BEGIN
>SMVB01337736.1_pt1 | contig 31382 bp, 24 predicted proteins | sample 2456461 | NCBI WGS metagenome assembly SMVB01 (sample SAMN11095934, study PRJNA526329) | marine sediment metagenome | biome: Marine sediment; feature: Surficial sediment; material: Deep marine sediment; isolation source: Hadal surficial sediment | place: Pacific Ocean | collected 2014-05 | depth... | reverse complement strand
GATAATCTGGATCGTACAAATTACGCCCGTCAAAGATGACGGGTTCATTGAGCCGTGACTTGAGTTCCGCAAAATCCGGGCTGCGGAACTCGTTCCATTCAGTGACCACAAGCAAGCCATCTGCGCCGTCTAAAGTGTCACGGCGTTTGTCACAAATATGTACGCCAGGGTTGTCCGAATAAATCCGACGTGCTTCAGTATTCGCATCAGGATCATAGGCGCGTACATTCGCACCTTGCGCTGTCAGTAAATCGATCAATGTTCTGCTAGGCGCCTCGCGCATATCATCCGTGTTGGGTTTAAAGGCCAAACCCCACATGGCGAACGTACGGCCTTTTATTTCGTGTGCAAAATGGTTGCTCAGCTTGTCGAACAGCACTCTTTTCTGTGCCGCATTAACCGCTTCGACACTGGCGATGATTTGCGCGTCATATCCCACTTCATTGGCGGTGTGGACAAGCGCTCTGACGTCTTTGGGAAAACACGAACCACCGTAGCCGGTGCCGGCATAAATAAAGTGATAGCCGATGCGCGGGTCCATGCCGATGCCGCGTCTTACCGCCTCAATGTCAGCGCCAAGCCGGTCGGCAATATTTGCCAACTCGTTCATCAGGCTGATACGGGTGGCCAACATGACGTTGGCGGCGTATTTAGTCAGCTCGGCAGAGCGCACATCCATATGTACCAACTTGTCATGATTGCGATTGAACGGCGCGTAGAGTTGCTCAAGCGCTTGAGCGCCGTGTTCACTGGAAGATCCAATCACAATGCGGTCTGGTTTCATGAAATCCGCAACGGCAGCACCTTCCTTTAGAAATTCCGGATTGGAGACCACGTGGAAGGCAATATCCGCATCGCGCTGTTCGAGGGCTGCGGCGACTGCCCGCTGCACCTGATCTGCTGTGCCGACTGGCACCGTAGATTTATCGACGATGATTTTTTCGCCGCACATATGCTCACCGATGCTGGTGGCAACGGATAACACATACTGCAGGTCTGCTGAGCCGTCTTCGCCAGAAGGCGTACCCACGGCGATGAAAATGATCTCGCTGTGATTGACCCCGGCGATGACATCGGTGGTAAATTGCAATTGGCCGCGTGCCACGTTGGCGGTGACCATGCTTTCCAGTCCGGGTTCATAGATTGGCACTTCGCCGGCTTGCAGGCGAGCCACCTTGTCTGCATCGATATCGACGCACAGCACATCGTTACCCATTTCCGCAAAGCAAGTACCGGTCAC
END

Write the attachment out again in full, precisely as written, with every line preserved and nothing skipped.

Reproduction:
>SMVB01337736.1_pt1 | contig 31382 bp, 24 predicted proteins | sample 2456461 | NCBI WGS metagenome assembly SMVB01 (sample SAMN11095934, study PRJNA526329) | marine sediment metagenome | biome: Marine sediment; feature: Surficial sediment; material: Deep marine sediment; isolation source: Hadal surficial sediment | place: Pacific Ocean | collected 2014-05 | depth... | reverse complement strand
GATAATCTGGATCGTACAAATTACGCCCGTCAAAGATGACGGGTTCATTGAGCCGTGACTTGAGTTCCGCAAAATCCGGGCTGCGGAACTCGTTCCATTCAGTGACCACAAGCAAGCCATCTGCGCCGTCTAAAGTGTCACGGCGTTTGTCACAAATATGTACGCCAGGGTTGTCCGAATAAATCCGACGTGCTTCAGTATTCGCATCAGGATCATAGGCGCGTACATTCGCACCTTGCGCTGTCAGTAAATCGATCAATGTTCTGCTAGGCGCCTCGCGCATATCATCCGTGTTGGGTTTAAAGGCCAAACCCCACATGGCGAACGTACGGCCTTTTATTTCGTGTGCAAAATGGTTGCTCAGCTTGTCGAACAGCACTCTTTTCTGTGCCGCATTAACCGCTTCGACACTGGCGATGATTTGCGCGTCATATCCCACTTCATTGGCGGTGTGGACAAGCGCTCTGACGTCTTTGGGAAAACACGAACCACCGTAGCCGGTGCCGGCATAAATAAAGTGATAGCCGATGCGCGGGTCCATGCCGATGCCGCGTCTTACCGCCTCAATGTCAGCGCCAAGCCGGTCGGCAATATTTGCCAACTCGTTCATCAGGCTGATACGGGTGGCCAACATGACGTTGGCGGCGTATTTAGTCAGCTCGGCAGAGCGCACATCCATATGTACCAACTTGTCATGATTGCGATTGAACGGCGCGTAGAGTTGCTCAAGCGCTTGAGCGCCGTGTTCACTGGAAGATCCAATCACAATGCGGTCTGGTTTCATGAAATCCGCAACGGCAGCACCTTCCTTTAGAAATTCCGGATTGGAGACCACGTGGAAGGCAATATCCGCATCGCGCTGTTCGAGGGCTGCGGCGACTGCCCGCTGCACCTGATCTGCTGTGCCGACTGGCACCGTAGATTTATCGACGATGATTTTTTCGCCGCACATATGCTCACCGATGCTGGTGGCAACGGATAACACATACTGCAGGTCTGCTGAGCCGTCTTCGCCAGAAGGCGTACCCACGGCGATGAAAATGATCTCGCTGTGATTGACCCCGGCGATGACATCGGTGGTAAATTGCAATTGGCCGCGTGCCACGTTGGCGGTGACCATGCTTTCCAGTCCGGGTTCATAGATTGGCACTTCGCCGGCTTGCAGGCGAGCCACCTTGTCTGCATCGATATCGACGCACAGCACATCGTTACCCATTTCCGCAAAGCAAGTACCGGTCAC